The pre-processed tissue images 204 may be passed into a points-of-interest (POI) detection module 205 for further processing. The POI detection module 205 may apply various operations on the pre-processed images 204 to identify the spatial coordinates, for example (x,y) locations in the Euclidean plane, of POIs. The identified POIs can be of clinical importance in examination such as nuclei or gland centers, points along the boundaries of nuclei, glands, blood vessels or bones, or could be of perceptual significance, or other points determined to be important for detailed examination along with the spatial context of pixel patterns around those points for morphometric assessment. POI location maps 206 containing spatial locations of the POIs are the output of the POI detection module 205. The POI detection may lead to advantages such as reduction in computational requirements of local disease classification module 207 which will now have to process a smaller number of pixels, and increases the accuracy of disease classification by eliminating uninformative and distracting points from being examined further.

Pre-processed images 204 along with their associated POI location maps 206 may be passed as input to the local disease classification (LDC) module 207. LDC module 207 applies a series of image processing and classification operations to compute local disease class probability map for every pre-processed input image using its POI location map. To do so, LDC module 207 may first extract sub-images (also known as windows or patches) of one or more sizes centered at the locations in the POI location map 206. Using multiple windows of different fixed sizes allows the LDC module 207 to analyze visual cues at different spatial scales, such as at the nuclear level and the glandular level.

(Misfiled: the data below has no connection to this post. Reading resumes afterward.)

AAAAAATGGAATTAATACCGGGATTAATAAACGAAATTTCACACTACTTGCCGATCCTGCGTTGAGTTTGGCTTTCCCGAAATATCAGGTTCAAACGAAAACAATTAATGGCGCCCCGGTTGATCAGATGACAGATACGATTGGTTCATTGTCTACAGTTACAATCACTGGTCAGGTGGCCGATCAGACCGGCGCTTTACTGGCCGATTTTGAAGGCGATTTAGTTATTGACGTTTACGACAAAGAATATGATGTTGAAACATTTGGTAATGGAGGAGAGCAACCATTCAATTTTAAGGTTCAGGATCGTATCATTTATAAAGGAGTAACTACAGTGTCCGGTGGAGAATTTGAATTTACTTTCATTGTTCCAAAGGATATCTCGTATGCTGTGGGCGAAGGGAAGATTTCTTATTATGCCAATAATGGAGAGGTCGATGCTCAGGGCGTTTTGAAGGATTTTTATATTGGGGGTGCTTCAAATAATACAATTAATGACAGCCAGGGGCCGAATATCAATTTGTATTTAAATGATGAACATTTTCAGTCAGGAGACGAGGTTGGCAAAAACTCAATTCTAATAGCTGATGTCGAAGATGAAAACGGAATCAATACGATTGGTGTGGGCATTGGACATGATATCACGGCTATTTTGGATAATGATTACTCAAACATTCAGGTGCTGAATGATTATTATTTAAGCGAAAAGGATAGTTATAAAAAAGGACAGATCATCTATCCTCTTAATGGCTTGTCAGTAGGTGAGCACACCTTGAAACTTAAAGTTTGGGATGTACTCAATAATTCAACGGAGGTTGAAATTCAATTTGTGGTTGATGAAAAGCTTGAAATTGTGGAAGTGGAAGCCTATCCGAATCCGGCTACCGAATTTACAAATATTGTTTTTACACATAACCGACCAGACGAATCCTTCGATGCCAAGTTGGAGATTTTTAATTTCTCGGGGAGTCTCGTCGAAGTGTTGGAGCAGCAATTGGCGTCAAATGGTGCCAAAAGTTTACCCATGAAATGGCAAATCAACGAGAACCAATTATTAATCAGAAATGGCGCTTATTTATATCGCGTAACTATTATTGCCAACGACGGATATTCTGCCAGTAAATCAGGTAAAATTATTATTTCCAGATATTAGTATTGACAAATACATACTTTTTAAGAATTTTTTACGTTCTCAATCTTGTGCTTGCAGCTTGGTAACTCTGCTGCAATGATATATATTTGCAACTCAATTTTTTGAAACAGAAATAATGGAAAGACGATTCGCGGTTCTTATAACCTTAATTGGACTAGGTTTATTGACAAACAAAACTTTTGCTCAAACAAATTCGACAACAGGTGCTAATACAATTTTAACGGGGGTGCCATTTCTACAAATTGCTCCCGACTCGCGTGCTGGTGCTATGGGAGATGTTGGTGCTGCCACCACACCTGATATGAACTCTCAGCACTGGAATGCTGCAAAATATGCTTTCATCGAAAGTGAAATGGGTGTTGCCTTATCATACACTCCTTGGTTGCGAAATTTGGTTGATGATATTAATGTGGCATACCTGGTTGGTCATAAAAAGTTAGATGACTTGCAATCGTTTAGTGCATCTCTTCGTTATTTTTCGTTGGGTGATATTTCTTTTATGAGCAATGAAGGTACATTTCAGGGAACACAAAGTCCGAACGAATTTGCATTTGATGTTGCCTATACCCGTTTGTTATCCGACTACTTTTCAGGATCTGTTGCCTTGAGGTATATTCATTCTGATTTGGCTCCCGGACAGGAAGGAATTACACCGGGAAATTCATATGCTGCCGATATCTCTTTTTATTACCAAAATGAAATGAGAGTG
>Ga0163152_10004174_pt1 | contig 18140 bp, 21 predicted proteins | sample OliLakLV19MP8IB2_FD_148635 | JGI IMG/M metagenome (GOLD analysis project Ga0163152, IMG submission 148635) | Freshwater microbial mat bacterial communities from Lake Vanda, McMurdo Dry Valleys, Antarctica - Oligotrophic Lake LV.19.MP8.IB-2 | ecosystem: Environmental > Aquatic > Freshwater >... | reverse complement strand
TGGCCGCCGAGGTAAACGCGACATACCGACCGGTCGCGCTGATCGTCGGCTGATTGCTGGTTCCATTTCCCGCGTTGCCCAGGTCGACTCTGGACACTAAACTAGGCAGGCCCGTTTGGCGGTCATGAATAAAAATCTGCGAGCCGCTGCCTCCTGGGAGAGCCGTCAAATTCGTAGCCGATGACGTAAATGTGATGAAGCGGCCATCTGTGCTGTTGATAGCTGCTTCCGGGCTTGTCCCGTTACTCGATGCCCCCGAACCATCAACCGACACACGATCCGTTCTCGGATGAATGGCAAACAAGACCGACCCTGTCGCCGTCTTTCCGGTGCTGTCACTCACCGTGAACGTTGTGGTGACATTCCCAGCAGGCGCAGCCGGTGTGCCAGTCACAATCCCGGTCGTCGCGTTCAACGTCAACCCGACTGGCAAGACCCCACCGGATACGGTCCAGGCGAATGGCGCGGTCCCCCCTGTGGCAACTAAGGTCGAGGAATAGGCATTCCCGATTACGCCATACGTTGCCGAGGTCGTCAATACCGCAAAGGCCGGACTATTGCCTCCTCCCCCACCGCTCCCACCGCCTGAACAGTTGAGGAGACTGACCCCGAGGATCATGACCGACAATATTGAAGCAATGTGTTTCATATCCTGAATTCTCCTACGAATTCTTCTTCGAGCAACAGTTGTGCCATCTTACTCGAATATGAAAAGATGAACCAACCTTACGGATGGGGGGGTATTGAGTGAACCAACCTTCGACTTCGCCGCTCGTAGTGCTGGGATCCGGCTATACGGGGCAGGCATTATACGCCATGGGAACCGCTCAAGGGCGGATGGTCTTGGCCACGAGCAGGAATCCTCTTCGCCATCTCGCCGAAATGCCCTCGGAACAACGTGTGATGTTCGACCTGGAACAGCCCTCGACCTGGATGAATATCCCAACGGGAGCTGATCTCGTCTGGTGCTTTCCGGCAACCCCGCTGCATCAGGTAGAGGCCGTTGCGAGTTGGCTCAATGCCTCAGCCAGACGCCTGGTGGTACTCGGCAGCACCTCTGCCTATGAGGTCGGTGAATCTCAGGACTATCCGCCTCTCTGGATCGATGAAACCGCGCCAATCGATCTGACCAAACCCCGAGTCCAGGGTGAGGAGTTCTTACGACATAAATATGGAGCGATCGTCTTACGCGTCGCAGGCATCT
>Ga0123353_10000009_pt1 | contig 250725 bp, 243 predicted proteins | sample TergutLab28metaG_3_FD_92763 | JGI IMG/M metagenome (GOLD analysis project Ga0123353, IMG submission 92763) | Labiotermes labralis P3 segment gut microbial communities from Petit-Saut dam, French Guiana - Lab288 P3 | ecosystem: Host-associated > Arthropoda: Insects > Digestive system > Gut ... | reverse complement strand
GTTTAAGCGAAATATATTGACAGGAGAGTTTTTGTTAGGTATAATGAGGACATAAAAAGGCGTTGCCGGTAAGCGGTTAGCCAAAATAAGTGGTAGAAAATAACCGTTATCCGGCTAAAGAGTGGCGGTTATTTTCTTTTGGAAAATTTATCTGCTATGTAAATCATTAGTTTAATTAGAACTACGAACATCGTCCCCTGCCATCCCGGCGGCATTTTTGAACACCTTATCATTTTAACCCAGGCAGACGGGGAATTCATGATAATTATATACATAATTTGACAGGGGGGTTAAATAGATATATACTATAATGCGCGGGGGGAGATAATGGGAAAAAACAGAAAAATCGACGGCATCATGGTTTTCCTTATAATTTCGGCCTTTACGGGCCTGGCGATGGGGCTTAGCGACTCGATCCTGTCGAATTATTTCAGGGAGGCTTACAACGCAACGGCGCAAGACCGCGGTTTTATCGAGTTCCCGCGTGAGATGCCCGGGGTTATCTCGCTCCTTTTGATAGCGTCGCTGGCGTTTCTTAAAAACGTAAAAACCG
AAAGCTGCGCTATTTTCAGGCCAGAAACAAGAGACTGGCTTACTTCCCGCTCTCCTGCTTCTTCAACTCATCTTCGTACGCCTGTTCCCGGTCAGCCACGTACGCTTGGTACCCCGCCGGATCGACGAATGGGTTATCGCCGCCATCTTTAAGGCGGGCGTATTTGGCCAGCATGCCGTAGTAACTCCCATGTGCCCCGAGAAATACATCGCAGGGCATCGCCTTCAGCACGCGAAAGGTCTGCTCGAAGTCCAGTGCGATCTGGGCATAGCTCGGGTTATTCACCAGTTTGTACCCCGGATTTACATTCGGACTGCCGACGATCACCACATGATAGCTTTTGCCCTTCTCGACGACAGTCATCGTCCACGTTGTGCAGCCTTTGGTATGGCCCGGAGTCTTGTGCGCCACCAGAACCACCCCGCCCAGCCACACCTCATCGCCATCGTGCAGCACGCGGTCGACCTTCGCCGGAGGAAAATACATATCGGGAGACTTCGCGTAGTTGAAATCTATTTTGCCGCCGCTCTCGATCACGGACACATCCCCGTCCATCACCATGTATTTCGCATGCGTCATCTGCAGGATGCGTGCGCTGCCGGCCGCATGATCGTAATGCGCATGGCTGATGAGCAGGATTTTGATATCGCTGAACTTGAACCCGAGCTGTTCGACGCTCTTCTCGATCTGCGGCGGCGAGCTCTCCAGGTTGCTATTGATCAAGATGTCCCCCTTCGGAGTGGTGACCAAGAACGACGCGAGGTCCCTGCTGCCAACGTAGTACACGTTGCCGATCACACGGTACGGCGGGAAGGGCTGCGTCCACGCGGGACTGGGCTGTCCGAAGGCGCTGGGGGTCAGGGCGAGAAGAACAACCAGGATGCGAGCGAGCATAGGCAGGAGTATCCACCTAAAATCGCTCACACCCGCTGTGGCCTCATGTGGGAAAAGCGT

Additionally included in the LDC module 207 may be a classifier that estimates the probability of occurrence of each disease class for the input sub-image windows of different sizes. The classifier applies multiple operations to estimate disease probability for each POI location by identifying various visual cues present in differently sized sub-image windows, extracted around each POI location, on the basis of their respective pixel arrangements. In certain embodiments, a probability-like metric can also be used instead, such as a scale from 0 to 10 instead of the probability scale of 0 to 1 as the output of classifier. In certain embodiments, the local disease classification can be done by a convolutional neural network, or another image processing and pre-trained machine learning module such as a penalized logistic regression model using features such as texture, color, gradient magnitude and direction, entropy of gradient directions etc. extracted from the differently sized sub-image windows as input. The parameters determined or learned during the training process can be internally stored on the computer hosting the disease class scoring module 105, or be brought in via a communication link such as the internet at the time of computation of the output disease class probability maps 208. The output disease class probability map 208 may store the probability of each disease at each POI location in the POI map 206.